For the first time, I’m rather disappointed by a new Neil Gaiman book, especially when the subject seems to be so close to his heart and his skills.
We ought to be in sync on this one: it may not have been the same book, but I too encountered the Norse Myths in the mid-Sixties, though without the prior mediation of Stan Lee and Jack Kirby via The Mighty Thor, and I’ve always felt a greater affinity with them than the rather more famous, and studied, Greek Myths.
And, as far as my memory of the book I was bought (probably from Shudehill Bookstalls, like so many others of my childhood) is concerned, Gaiman has retold all the tales I remember.
So I ought to like this book, but the truth is that I found it disappointing for the most fundamental reason that if I hadn’t known Neil Gaiman had written this, I would never have guessed it.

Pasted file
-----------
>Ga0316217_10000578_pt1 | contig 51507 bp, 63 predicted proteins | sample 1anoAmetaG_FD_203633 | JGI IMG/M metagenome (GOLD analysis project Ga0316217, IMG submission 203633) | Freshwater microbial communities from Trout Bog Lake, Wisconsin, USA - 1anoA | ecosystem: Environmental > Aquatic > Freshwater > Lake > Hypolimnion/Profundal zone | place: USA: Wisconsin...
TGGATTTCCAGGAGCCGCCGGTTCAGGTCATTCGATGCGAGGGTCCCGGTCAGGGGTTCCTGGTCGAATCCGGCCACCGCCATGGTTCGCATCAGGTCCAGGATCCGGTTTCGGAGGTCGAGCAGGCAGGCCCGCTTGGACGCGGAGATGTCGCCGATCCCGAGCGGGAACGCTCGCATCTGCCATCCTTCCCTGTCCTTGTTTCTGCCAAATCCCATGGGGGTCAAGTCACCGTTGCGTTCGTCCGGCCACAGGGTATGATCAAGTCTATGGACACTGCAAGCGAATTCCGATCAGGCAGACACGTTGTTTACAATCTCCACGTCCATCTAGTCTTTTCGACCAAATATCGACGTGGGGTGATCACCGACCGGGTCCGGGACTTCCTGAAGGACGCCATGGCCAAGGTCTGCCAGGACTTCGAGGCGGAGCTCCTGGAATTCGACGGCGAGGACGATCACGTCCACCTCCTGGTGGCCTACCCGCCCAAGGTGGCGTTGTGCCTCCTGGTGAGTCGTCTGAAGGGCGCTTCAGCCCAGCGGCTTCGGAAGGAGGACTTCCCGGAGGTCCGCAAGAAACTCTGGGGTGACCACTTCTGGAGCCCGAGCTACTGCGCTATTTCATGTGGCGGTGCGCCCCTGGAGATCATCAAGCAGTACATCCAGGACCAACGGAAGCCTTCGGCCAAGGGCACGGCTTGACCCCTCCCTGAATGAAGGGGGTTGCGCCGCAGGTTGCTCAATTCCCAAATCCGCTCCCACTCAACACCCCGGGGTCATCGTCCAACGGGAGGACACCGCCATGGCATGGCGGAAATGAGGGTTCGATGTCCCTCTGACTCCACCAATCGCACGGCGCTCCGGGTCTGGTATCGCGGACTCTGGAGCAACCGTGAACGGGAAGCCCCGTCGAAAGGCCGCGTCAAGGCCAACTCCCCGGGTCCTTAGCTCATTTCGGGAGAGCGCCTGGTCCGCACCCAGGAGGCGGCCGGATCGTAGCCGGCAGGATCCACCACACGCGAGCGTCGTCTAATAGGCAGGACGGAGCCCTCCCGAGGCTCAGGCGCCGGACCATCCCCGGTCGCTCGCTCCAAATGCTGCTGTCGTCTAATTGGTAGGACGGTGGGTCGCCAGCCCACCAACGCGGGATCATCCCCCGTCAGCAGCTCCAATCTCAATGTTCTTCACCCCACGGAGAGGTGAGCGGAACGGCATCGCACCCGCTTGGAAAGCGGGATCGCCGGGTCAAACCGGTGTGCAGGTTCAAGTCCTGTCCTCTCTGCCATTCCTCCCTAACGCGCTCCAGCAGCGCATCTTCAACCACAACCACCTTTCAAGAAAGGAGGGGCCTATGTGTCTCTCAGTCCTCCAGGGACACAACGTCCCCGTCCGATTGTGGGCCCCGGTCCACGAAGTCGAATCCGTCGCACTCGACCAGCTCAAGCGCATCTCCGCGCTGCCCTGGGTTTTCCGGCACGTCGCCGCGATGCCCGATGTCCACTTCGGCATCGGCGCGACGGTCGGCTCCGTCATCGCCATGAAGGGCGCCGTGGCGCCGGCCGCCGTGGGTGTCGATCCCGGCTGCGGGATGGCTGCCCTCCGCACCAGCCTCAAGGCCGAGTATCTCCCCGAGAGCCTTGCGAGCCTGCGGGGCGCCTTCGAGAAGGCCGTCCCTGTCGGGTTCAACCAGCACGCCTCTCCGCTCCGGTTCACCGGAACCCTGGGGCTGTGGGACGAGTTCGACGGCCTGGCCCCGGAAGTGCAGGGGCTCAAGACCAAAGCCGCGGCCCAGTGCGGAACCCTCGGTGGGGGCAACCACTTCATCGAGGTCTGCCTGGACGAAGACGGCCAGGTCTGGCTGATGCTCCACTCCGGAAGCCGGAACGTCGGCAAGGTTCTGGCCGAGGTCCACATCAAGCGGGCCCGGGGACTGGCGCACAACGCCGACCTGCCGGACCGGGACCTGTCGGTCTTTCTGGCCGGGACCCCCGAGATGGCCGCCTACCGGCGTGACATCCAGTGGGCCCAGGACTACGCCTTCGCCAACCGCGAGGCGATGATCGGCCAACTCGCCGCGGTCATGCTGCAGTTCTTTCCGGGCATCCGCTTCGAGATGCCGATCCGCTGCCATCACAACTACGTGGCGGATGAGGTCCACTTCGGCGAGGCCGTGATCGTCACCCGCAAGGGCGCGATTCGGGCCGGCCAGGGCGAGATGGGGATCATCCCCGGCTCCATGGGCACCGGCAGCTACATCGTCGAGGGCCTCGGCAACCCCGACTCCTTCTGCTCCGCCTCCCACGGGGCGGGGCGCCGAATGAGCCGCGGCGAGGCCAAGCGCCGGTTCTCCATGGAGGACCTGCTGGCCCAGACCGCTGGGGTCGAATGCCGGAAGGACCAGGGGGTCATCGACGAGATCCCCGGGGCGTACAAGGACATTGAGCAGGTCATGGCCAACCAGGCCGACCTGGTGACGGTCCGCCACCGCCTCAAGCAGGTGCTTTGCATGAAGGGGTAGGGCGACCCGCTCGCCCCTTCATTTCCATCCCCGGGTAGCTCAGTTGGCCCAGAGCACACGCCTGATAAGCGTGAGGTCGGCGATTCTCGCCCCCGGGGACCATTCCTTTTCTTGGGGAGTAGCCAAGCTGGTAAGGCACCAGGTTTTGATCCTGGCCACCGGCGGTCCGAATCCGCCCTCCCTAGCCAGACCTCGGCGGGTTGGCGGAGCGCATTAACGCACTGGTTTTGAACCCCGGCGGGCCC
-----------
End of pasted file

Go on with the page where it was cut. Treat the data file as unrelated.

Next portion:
All good writers have a ‘voice’. This has been true of all of Neil Gaiman’s work to date, however diverse the subject or medium. It’s a slightly formal tone, a slightly archaic tone, a way of expressing things, but it isn’t anywhere present in this book. It could be any author, except that it’s an author reading to children, and reading aloud. It lacks personality, it lacks individuality. The tales are left to fend for themselves, with no authorial input to characterise them.
Without Gaiman’s voice, this could be anyone writing this version of the myths, and that’s precisely why this book doesn’t work for me.